Q. I want to calculate the energy savings associated with reducing washer bath temperature. J.W.
A. This question was posted to the Cleaning and Pretreatment Forum on PF ONLINE. That is a very good and timely question. I think more people today are looking for ways to decrease their energy costs than in the past and this trend will likely continue. The typical finishing operation will have many tanks to heat and also ovens. Since no further information was available from JWs question, I will list the following assumptions I used so we could see what kind of savings we were talking about. I assumed:
- 1 heated tank containing (essentially) water.
- The tank contains about 1,000 gal of liquid.
- Tank dimensions are 5 × 5 × 5.5 ft deep.
- Initial water temperature and part temperatures to be cleaned are 60°F.
- The shop runs this tank on two shifts per day, five days per week, 50 weeks per year and shuts it down every day on the off shift.
- The tank processes 500 pounds per load, and four loads per hour.
- Although it varies significantly, I estimated natural gas at $10/1,000 cu ft.
- I did the estimate assuming the current operating temperature is 160°F and the proposed temperature is 120°F. (see Table below)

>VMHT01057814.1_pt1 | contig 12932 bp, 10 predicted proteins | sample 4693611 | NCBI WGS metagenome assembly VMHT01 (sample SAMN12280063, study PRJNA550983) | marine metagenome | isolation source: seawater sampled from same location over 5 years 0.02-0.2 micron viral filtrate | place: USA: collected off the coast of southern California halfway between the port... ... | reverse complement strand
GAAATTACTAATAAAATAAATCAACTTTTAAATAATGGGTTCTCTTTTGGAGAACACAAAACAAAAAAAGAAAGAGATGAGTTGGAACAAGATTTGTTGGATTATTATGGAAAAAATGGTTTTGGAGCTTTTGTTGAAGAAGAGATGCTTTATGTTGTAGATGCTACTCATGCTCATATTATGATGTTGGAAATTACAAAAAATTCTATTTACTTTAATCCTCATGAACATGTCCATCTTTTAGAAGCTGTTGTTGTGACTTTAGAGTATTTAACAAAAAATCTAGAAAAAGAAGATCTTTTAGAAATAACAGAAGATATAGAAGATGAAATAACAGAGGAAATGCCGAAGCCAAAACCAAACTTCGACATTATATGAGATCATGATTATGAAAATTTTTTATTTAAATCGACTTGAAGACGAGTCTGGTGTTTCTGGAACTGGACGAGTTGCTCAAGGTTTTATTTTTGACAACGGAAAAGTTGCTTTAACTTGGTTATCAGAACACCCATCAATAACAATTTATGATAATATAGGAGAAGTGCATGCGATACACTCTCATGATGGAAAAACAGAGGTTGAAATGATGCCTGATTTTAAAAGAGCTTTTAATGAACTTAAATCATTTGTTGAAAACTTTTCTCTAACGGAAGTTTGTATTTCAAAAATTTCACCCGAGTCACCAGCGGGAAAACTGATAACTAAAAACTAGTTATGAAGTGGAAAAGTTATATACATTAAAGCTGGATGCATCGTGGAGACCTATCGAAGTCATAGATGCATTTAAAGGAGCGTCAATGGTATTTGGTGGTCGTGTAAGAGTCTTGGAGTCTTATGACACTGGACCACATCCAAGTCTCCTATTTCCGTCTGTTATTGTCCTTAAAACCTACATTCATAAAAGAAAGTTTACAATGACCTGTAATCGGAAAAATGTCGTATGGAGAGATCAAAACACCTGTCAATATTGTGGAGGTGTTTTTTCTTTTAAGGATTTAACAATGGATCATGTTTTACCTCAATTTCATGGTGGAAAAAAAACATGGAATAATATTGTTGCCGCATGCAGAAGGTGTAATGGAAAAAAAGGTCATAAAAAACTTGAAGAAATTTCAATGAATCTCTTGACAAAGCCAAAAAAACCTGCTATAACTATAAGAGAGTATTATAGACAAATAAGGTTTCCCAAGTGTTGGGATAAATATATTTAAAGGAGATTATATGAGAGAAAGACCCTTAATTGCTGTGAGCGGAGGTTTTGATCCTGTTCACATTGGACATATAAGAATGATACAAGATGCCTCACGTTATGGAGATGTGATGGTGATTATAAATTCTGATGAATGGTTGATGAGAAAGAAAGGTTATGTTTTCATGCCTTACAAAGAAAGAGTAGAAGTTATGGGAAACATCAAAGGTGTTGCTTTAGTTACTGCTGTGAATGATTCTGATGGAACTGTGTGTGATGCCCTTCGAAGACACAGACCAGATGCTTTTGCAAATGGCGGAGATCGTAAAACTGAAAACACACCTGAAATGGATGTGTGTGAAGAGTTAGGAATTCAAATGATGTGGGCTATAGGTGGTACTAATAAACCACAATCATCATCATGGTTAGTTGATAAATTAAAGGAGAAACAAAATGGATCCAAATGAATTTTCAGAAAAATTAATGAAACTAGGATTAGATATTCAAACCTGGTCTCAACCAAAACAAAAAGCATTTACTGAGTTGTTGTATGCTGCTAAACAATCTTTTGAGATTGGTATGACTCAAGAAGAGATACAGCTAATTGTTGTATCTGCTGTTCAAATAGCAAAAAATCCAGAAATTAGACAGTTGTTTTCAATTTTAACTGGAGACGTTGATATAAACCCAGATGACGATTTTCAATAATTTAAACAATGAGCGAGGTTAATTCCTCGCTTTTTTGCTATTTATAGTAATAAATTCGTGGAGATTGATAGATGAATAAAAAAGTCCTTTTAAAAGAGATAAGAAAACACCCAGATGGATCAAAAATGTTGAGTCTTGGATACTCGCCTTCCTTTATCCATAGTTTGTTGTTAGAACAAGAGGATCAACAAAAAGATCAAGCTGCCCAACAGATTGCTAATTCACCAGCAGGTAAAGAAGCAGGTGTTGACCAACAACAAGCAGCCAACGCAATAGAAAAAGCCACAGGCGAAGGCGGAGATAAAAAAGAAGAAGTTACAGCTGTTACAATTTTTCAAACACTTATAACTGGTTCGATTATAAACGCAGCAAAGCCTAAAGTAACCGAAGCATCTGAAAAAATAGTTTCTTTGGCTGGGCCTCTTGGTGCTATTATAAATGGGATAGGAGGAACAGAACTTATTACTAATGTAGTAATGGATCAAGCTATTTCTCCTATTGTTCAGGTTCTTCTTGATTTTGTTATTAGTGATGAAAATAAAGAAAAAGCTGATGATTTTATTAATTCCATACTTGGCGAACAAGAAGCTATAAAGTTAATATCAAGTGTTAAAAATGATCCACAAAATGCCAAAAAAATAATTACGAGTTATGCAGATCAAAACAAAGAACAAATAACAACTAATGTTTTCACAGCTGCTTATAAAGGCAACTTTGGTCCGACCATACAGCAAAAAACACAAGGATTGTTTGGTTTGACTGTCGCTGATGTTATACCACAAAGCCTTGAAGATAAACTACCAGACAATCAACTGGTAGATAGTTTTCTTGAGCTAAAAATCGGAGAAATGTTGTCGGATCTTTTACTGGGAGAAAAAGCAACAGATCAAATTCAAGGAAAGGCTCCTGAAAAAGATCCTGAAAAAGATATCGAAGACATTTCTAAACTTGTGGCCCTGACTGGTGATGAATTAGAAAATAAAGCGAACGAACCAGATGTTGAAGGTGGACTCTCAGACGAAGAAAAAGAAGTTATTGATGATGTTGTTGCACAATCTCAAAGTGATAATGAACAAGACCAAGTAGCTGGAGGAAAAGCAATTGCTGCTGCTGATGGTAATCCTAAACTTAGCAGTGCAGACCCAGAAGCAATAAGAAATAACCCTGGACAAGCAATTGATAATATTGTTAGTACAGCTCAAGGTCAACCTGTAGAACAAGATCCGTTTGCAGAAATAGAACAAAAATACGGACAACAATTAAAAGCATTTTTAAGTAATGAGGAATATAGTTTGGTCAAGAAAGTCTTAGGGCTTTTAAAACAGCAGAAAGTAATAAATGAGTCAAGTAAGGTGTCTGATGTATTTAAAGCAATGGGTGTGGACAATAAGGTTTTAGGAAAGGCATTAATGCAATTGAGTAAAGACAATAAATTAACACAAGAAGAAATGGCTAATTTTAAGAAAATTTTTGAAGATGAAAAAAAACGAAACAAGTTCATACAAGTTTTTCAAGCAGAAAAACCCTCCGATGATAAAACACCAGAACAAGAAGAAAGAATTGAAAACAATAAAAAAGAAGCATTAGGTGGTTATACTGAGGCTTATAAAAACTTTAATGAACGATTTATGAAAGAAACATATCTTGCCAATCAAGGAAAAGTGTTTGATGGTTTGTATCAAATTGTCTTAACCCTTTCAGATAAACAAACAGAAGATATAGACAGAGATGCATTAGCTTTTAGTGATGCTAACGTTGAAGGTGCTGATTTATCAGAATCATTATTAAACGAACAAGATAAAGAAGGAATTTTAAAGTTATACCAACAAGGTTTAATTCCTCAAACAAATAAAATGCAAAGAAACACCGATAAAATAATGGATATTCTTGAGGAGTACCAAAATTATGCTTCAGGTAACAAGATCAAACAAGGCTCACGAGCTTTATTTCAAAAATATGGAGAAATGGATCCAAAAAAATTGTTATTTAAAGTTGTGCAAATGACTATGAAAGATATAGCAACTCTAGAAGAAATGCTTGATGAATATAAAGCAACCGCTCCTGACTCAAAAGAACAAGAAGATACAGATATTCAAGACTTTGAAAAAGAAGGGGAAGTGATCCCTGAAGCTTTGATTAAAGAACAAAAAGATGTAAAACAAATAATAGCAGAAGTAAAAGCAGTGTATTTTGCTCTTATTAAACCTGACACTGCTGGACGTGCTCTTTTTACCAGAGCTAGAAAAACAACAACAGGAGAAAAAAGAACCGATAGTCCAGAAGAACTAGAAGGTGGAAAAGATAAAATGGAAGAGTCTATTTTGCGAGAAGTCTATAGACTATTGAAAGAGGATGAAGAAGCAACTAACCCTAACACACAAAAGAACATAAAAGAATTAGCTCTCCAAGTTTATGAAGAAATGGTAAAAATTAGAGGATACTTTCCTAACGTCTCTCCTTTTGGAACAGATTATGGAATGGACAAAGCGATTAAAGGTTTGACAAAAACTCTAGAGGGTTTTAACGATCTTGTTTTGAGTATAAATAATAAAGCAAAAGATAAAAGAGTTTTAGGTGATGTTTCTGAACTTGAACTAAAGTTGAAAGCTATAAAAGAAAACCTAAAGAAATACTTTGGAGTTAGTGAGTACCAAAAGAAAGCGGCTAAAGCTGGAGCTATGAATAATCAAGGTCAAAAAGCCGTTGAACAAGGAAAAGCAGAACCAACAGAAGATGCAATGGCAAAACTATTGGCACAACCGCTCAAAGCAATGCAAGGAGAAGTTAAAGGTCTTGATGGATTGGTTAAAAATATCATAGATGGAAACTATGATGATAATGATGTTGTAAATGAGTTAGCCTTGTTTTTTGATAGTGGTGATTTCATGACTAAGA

|Description||Current (160°F)||Proposed (120°F)|
|Heat Up||50 times per year at 837,500 Btu each time||50 times per year at 502,500 Btu each time|
|Surface Losses(ventilated)||The losses from the ventilated tank surface will be 40,000 Btu/hr or about 160,000,000 Btu/yr||The losses from the ventilated tank surface will be 14,000 Btu/hr or about 56,000,000 Btu/yr|
|Tank Losses||23,750 Btu/hr (uninsulated) |
|5,625 Btu/hr (insulated) |
|11,250 Btu/hr (uninsulated) |
|3,750 Btu/hr (insulated)|
|Loading Losses||20,000 Btu/hr, |
|Totals (annual)||376,875,000 Btu/yr (uninsulated)||304,375,000 Btu/yr (insulated)||134,125,000 Btu/yr (uninsulated)||144,125,000 Btu/yr (insulated)|
Following this, you need to consider several steps related to heat up and operating losses.
The chart is for only one tank and assumes lowering the operating temperature from 160°F to 120°F.
This would indicate that a reduction in the range of about 50% is possible in cost savings. Another obvious benefit is insulating your tanks. A shop could derive a significant benefit from both an energy and safety standpoint. The amount of savings here is significant and should be multiplied by the numerous tanks that are present in a typical finishing shop including rinses and other finishing/plating baths. The above calculation is for an immersion tank. A spray wash system would be expected to loose even more energy due to the higher evaporative cooling when spraying a fluid. Those savings would be even more significant and are not included here.